By CHRIS RASMUSSEN
Yes, that is bamboo.
In advance of the Beijing Olympics and in a human interest story unlikely to be covered by NBC during its coverage, The New York Times on Friday reported that Chinese youths are participating in a fitness craze occurring in the States: pole dancing.
Pole Dancing is not yet an Olympic sport, while rhythmic gymnastics is, although the latter sounds dirtier, is more inexplicable and is far less practical from a commercial standpoint.
What's shocking is that the Times devoted valuable column space to the topic, even though the Grey Lady of American Journalism usually attempts to shy away from the titillating. The headline of the Times piece: “From The Erotic Domain, An Aerobic Trend In China" implies the editors' discomfort, de-eroticizing the topic with a headline providing the sobriety one expects from the Grey Lady.
Future New York Times headlines include:
“Researchers Find that Dirty, Noisy Intercourse Leads to Dirty, Noisy Children.”
“Dancers in Adult Establishments Poorly Compensated by Barely Tolerate Patrons.”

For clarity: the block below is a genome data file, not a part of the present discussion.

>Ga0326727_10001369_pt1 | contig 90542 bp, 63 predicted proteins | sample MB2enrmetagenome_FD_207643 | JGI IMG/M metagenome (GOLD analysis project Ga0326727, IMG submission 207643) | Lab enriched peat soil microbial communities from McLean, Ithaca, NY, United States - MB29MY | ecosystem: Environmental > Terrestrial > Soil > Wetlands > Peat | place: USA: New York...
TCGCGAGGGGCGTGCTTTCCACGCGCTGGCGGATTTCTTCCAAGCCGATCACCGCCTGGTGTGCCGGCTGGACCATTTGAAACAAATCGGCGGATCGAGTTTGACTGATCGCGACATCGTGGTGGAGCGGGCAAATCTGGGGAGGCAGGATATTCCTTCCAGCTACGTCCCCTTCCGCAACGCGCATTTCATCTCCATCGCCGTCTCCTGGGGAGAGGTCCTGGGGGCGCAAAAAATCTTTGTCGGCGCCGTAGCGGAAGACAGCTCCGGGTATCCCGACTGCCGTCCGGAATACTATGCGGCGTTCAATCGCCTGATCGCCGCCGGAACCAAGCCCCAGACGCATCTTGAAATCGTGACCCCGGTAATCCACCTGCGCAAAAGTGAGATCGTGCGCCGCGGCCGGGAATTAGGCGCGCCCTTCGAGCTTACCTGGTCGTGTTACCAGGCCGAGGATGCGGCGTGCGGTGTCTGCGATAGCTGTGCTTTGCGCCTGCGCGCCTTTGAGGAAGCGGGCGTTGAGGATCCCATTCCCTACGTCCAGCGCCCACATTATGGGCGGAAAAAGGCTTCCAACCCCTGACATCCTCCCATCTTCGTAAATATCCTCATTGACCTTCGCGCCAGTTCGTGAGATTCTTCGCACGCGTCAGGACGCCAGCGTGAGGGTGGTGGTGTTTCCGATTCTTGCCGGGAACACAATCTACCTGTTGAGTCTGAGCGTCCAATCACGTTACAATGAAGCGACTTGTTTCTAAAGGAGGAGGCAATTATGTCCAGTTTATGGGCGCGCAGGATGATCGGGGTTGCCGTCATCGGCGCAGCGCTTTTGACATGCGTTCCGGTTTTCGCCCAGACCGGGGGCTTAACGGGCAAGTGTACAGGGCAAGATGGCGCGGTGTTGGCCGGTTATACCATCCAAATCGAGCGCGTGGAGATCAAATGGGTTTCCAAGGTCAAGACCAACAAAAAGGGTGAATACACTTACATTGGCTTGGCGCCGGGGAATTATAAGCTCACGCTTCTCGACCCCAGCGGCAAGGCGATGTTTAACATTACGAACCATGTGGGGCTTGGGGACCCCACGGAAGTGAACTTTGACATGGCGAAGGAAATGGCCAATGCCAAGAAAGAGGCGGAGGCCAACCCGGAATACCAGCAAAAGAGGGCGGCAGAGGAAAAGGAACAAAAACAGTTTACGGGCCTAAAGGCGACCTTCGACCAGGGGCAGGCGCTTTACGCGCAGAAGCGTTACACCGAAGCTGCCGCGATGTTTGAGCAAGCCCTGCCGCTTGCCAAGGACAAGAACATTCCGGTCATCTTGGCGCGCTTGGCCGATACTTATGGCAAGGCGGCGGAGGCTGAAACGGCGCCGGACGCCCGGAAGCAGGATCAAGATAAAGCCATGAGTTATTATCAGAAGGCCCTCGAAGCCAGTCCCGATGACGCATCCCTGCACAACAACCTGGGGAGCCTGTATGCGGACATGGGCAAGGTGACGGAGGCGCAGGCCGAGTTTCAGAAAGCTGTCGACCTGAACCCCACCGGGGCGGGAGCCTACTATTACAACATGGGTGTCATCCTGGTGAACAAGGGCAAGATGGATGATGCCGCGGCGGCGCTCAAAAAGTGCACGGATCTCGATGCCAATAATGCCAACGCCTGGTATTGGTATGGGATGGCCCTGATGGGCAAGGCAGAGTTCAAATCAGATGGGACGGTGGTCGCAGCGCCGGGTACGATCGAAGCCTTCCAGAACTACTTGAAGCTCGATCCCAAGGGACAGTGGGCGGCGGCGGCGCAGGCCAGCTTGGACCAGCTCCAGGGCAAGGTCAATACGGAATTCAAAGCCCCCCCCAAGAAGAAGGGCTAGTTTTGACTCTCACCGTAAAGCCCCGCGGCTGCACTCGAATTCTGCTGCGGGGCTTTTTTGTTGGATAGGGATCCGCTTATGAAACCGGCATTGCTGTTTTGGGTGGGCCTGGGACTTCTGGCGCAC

“Mentally Unstable Effective in Bed, Problematic in Other Contexts.”
It should be noted that participants describe pole dancing exercising as “liberating” and increasing the self-esteem of the participants when it takes place in the confines of a gym, while completely soul-crushing and demeaning in other contexts. This author does not quibble with the distinction: such are the vagaries of sexual politics.
Pole dancing is an effective way to exercise. I can assure you, however, that watching others pole dance is not. So I’ve heard, anyway. I’ve read that in medical journals, which I only read for the articles.
I would do some research on the subject, but I get enough sexual frustration at home -- and I don't even get the pay channels.